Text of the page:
SHOPPERS will soon be able to check that their oats are gluten-free thanks to six Scottish farmers and “blockchain” technology.
Although oats are naturally gluten-free, many of the facilities in which they are processed handle gluten and so contamination is an issue.
Six Scottish farmers have been created a gluten-free oat supply chain, so customers can trace where their oats were grown, stored and milled.
A “blockchain” is a type of database into which lots of people from different places can enter information that’s then linked together in a chain, rather than being stored in a single place.
Andrew Booth – who has built an oat processing mill at Savock Farms near Newburgh, along with the Dams family of Craigie Farm near Whitecairns – said: “Our simple idea is that someone will be able to pick up a packet of oats in the supermarket, scan a quick response (QR) code, and see a whole dashboard of information tracing the oats’ journey from farm to shelf.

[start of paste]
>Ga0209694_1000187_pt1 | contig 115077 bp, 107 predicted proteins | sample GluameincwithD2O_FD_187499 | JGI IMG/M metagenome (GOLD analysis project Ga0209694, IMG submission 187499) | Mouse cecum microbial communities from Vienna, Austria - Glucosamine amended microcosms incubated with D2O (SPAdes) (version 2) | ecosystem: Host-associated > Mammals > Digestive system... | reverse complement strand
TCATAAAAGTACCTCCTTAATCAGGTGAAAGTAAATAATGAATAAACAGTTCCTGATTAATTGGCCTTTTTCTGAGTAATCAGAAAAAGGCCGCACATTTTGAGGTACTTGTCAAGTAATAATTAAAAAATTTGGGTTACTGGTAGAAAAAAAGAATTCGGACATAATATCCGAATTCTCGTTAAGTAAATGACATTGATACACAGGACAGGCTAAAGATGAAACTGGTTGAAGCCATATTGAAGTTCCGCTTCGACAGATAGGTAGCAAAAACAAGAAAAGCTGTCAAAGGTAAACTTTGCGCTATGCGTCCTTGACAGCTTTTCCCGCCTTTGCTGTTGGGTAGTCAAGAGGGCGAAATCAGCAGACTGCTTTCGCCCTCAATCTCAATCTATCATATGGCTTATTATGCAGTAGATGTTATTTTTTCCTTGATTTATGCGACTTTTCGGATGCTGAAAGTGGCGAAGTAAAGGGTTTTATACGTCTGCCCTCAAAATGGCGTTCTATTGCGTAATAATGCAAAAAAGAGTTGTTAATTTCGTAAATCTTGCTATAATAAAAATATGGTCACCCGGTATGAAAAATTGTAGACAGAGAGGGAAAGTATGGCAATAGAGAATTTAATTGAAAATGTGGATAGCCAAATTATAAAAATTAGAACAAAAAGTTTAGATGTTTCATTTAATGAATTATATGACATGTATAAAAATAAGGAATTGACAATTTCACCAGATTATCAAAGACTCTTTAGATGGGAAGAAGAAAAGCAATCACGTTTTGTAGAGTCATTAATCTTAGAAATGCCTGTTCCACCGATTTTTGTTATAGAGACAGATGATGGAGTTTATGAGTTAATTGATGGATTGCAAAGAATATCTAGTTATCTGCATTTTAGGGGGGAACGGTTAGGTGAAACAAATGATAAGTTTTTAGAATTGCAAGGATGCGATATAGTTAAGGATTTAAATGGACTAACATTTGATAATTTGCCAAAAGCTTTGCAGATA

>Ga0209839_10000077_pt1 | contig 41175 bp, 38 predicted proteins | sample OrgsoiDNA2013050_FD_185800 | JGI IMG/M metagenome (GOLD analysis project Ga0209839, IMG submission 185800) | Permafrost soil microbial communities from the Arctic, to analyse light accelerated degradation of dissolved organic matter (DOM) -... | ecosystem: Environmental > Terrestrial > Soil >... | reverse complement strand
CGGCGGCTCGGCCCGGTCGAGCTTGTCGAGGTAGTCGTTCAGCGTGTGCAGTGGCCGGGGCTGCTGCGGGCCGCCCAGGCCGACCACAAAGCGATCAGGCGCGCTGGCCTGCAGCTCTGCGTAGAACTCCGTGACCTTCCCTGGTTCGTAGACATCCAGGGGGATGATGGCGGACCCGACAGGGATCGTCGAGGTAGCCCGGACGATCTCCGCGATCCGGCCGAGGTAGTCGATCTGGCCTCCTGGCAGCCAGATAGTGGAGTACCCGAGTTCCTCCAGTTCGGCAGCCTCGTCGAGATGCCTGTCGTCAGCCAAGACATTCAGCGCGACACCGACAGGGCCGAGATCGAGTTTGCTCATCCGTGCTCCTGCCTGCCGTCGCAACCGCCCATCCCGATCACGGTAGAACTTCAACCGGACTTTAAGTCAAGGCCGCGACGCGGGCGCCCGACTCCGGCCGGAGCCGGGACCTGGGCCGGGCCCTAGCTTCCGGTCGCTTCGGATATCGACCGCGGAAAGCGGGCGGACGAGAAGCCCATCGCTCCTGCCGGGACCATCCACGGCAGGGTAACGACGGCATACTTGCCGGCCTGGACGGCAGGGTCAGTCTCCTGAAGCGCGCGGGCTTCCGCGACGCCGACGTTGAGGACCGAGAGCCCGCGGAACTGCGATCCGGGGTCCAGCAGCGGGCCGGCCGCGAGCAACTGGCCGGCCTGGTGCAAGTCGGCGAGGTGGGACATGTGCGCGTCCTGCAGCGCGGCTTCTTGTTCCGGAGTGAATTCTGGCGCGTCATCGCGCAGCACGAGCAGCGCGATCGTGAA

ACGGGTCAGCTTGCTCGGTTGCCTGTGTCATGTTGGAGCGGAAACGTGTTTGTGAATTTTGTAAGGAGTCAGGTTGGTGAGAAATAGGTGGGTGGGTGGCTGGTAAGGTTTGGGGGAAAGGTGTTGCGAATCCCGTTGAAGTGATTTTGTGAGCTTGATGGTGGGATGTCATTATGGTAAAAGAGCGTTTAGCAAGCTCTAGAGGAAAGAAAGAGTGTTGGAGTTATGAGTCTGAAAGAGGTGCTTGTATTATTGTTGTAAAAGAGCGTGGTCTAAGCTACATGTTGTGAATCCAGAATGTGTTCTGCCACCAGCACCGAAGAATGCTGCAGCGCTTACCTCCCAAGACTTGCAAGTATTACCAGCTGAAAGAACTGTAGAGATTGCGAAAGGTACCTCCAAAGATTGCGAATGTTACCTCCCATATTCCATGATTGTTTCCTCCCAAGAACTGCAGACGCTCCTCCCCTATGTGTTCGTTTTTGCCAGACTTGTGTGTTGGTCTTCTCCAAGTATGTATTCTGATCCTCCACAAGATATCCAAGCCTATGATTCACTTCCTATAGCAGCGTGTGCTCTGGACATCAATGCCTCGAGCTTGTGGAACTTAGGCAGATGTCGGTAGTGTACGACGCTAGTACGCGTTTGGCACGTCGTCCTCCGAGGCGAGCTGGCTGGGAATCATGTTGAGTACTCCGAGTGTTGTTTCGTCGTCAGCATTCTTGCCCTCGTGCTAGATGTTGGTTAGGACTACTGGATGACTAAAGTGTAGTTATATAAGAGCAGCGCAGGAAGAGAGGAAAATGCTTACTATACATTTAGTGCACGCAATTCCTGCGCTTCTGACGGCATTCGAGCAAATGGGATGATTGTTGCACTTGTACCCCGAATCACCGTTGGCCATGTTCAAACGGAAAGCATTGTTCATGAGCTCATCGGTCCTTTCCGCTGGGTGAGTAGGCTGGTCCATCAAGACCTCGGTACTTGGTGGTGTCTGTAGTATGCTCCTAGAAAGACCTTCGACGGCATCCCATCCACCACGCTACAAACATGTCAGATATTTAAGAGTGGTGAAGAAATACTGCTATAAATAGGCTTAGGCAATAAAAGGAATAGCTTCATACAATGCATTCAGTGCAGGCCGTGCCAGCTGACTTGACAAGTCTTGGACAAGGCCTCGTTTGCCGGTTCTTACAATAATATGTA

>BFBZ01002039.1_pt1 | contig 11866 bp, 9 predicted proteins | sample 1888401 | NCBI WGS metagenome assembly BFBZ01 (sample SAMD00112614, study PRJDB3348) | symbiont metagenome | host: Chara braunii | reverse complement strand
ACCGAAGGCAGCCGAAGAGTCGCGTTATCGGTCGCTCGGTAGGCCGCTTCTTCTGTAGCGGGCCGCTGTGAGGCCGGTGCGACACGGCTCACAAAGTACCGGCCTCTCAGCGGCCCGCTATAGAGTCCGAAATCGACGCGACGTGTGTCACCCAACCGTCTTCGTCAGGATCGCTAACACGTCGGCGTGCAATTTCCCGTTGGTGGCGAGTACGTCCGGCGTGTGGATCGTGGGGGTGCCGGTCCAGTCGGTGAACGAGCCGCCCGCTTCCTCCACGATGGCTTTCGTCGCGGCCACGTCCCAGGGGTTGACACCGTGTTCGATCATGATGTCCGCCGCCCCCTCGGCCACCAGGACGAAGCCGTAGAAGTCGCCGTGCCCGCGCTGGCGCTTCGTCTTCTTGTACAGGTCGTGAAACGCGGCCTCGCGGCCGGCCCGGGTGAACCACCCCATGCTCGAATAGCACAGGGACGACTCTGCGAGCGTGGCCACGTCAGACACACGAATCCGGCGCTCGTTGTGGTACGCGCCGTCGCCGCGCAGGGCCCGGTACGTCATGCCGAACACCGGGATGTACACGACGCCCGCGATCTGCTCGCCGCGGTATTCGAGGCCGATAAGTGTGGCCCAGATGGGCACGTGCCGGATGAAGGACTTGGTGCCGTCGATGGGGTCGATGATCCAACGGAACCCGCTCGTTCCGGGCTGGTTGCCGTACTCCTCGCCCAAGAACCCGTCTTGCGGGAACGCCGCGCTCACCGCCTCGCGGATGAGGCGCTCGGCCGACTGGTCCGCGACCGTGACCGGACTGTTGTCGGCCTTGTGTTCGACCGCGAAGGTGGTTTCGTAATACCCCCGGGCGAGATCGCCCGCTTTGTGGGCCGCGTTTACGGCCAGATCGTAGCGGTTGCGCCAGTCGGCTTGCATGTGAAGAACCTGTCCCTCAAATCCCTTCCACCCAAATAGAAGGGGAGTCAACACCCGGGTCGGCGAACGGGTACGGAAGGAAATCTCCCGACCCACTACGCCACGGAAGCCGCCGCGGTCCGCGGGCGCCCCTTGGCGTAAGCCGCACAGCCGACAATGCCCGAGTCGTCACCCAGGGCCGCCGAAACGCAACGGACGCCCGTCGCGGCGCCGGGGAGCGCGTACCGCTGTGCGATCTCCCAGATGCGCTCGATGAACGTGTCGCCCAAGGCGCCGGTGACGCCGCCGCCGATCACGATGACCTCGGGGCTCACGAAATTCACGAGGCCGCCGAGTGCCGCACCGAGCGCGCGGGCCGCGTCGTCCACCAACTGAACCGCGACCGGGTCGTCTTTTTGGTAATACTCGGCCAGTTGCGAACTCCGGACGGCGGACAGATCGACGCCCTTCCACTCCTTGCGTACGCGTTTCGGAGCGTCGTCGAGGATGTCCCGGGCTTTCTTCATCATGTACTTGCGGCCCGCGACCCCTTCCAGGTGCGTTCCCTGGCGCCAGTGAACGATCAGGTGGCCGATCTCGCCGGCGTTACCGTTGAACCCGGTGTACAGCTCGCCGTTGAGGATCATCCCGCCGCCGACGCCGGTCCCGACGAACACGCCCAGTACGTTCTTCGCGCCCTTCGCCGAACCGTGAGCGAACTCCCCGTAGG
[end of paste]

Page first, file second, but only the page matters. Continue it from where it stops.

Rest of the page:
“As farmers, we want to produce a premium product that the customer wants.”
Commenting on the new mill, Booth added: “This is a state-of-the-art plant and we understand it to be one of only two dedicated gluten-free plants in the UK, and the only one in Scotland.”
The project involved Edinburgh-based blockchain specialist Wallet Services and was run by Paul Mayfield, a senior food and drink consultant at SAC Consulting, part of Scotland’s Rural College.
Mayfield said: “Very early on we decided that distributed ledger technology, often called ‘blockchain’, could provide the answer.
“It’s a relatively new technology in the agri-food sector and, although a few global food manufacturers have investigated its use, there have been few projects linking it back to farms.”
Read more farming stories on Scottish Field’s food and drink pages.